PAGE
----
We also tested the Sony's 1080i de-interlacing using the HQV HD DVD, and while it passed the test for video sources, like most TVs it failed the test for film-based sources. As a result we saw moire in the upper deck of the football stadium during HQV's pan, but we didn't notice the issue with the program material.
We've complained in the past about Sony's Digital Reality Creation processing wreaking havoc on standard-def sources, but there's no mention of DRC in the KDL-46S3000's menu system, and the set did a very good job with the standard-def material we tested. Displaying the HQV DVD connected via component-video at 480i, the Sony showed every line of resolution from the color bar tests, and rendered the detail test--with its grass and distant shot of a stone bridge--quite sharply. We were even more impressed by the Sony's ability to smooth out jagged edges from moving diagonal lines and the stripes of a waving American flag. We also appreciated the range of noise reduction controls, which were quite effective--about on par with the Samsung LN-T46651F--at cleaning up the moving motes of noise from the disc's many shots of skies, sunsets, and flowers. The Sony also engaged 2:3 pull-down quickly and effectively, removing the lines of moire from the grandstands, although it was a split-second behind the Samsung. All of these tests were conducted with the CineMotion setting at Auto; we found no reason to turn it to Off.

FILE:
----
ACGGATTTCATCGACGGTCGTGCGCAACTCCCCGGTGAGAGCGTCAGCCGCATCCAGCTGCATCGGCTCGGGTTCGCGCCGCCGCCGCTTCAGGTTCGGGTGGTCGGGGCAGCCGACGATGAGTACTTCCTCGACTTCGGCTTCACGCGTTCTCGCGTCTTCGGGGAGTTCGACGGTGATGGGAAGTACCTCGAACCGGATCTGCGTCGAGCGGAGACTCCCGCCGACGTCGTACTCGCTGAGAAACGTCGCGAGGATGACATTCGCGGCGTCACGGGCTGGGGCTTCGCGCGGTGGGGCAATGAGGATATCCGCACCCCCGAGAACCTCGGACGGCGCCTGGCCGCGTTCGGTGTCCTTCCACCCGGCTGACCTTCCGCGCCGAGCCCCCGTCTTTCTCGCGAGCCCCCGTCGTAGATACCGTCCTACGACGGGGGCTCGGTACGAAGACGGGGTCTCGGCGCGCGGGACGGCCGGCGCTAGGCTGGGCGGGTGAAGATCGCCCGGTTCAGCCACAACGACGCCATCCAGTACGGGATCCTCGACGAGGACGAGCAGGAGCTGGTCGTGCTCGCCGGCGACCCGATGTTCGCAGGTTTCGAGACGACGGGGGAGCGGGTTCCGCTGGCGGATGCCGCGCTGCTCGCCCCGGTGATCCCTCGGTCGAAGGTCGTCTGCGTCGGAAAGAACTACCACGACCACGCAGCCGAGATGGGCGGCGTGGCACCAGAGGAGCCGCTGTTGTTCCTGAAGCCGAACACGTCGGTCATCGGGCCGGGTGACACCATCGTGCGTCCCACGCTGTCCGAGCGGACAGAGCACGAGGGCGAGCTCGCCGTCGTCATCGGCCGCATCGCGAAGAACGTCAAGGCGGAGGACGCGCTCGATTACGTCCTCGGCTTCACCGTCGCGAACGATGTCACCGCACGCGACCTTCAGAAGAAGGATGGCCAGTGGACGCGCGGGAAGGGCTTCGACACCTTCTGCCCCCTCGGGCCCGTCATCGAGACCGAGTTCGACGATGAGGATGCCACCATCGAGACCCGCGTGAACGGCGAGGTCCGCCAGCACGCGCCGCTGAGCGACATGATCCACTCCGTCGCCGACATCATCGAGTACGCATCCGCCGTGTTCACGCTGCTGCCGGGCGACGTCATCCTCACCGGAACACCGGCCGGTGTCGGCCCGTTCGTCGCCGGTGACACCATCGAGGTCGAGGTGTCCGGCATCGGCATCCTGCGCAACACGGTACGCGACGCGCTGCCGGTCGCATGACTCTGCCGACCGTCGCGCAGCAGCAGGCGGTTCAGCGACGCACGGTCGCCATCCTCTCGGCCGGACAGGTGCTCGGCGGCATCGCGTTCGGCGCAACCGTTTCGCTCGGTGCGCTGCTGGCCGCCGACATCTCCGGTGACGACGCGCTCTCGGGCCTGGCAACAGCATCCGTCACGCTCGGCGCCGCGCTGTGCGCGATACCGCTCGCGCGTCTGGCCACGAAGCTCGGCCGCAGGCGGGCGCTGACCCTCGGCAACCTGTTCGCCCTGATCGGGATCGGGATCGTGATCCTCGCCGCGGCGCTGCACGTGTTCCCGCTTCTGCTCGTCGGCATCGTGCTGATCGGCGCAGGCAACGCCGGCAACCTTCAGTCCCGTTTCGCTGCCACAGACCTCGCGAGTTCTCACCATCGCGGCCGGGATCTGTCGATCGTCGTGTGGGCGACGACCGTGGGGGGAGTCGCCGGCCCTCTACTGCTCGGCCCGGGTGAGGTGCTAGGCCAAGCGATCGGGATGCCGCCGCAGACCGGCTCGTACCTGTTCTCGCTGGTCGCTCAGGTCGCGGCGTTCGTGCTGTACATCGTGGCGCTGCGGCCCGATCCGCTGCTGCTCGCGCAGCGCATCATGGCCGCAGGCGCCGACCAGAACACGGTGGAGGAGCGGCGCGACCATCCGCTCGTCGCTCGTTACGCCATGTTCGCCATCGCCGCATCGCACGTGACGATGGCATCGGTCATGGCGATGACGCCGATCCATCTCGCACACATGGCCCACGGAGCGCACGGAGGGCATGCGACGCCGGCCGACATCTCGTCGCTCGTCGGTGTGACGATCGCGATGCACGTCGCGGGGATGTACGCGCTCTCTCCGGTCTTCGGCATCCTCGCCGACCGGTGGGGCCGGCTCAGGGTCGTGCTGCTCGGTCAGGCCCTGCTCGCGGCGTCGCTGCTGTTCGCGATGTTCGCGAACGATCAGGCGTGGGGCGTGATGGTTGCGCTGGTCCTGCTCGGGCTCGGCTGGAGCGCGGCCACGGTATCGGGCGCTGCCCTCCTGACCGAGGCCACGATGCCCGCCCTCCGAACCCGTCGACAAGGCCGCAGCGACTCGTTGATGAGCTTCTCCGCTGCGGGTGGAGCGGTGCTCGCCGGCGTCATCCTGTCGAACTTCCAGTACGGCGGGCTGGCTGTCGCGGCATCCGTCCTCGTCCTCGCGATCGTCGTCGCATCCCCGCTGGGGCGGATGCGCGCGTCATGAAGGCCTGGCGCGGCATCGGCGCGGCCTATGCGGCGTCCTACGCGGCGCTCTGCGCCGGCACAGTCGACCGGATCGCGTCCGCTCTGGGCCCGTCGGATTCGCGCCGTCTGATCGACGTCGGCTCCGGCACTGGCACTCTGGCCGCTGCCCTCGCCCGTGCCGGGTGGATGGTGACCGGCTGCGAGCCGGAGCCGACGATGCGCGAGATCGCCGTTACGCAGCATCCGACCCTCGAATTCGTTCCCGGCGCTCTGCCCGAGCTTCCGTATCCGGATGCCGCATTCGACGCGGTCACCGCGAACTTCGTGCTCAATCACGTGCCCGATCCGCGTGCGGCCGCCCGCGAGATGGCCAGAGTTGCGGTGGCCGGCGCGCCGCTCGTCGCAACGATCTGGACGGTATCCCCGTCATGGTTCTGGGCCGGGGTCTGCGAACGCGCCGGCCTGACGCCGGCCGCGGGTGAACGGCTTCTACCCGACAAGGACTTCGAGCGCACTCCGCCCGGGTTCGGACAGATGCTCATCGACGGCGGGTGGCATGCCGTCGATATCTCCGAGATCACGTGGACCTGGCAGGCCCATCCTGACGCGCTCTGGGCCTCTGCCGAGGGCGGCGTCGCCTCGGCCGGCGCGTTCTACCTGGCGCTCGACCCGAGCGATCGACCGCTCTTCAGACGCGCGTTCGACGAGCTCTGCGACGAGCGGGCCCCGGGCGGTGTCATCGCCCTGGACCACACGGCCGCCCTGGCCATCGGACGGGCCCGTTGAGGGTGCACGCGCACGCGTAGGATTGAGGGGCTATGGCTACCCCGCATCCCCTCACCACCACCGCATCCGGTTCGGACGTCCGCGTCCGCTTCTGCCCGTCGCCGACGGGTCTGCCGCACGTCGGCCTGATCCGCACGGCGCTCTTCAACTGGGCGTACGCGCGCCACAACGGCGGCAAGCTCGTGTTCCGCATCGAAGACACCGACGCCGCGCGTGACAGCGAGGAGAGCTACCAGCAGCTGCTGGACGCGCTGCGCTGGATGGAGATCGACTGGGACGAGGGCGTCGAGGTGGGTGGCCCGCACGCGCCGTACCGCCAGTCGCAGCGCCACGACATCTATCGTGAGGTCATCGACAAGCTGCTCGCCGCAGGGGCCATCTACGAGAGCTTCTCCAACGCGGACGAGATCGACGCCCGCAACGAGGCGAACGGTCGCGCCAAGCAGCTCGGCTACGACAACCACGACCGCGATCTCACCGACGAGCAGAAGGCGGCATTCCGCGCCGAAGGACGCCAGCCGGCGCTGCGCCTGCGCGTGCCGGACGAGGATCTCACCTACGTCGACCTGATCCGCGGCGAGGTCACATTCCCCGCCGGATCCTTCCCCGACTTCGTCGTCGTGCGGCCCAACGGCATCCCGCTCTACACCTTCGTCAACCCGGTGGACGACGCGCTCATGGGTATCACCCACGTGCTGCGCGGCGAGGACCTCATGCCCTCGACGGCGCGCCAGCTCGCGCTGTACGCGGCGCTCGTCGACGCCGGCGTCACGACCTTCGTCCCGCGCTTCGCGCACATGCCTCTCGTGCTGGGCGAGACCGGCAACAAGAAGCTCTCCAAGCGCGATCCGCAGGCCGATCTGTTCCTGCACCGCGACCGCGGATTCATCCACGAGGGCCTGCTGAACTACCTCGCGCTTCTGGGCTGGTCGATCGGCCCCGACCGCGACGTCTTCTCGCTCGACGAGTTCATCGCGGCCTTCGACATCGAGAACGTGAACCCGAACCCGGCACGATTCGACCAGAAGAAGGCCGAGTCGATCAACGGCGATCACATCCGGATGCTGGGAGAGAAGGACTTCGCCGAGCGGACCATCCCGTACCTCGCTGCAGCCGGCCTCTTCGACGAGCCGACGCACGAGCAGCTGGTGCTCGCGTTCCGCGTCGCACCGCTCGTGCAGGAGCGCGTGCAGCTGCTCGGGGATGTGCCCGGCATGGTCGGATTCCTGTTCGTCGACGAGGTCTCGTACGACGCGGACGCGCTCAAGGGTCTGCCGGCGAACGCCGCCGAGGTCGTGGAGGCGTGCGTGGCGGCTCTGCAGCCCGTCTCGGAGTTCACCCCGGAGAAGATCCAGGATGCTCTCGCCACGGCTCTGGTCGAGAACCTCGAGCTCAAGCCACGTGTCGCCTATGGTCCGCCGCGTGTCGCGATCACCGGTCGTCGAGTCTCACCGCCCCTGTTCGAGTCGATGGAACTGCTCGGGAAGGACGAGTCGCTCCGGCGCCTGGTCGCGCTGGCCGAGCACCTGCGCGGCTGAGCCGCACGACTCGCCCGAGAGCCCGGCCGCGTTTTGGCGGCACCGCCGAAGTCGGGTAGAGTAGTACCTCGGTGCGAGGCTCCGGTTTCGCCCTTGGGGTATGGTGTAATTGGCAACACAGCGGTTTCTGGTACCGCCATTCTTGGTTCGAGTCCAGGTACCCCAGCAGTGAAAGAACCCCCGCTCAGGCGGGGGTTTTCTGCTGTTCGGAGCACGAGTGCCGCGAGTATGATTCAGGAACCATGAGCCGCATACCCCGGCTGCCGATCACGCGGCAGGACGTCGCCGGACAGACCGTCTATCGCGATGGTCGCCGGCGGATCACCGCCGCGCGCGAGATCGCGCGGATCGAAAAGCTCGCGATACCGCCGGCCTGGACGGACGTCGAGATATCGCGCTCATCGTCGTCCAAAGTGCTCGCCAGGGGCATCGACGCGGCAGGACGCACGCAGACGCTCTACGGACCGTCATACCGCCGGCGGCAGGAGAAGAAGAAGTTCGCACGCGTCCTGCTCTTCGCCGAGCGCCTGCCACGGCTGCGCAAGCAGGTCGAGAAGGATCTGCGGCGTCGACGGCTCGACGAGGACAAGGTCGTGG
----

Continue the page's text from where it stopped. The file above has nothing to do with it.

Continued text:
We also connected a PC to the KDL-46S3000's VGA-style RGB input to test its ability as a big computer monitor, and the results were impressive with the highest 1,360x768 resolution source. According to DisplayMate, the Sony delivered every detail of resolution in both the horizontal and vertical axes, and there was no overscan. We did detect very slightly discolored fringes around letters in some text, but it was impossible to discern from further than about five feet from the screen. All in all, the KDL-46S3000 makes an admirable computer monitor, but it's worth noting that higher-resolution 1080p models will probably be more satisfying for heavy PC use.
|Before color temp (20/80)||6671/6992||Good|
|After color temp||N/A|
|Before grayscale variation||+/- 361K||Good|
|After grayscale variation||N/A|
|Color of red (x/y)||0.648/0.322||Average|
|Color of green||0.247/0.628||Poor|
|Color of blue||0.147/0.063||Good|
|Black-level retention||All patterns stable||Good|
|Defeatable edge enhancement||Y||Good|
|480i 2:3 pull-down, 24 fps||Y||Good|
|1080i video resolution||Pass||Good|
|1080i film resolution||Fail||Poor|
|Sony KDL-46S3000||Picture settings|
|Picture on (watts)||202.58||111.17||61.56|
|Picture on (watts/sq. inch)||0.22||0.13||0.07|
|Cost per year||$61.83||$34.07||$19.00|
|Score (considering size)||Good|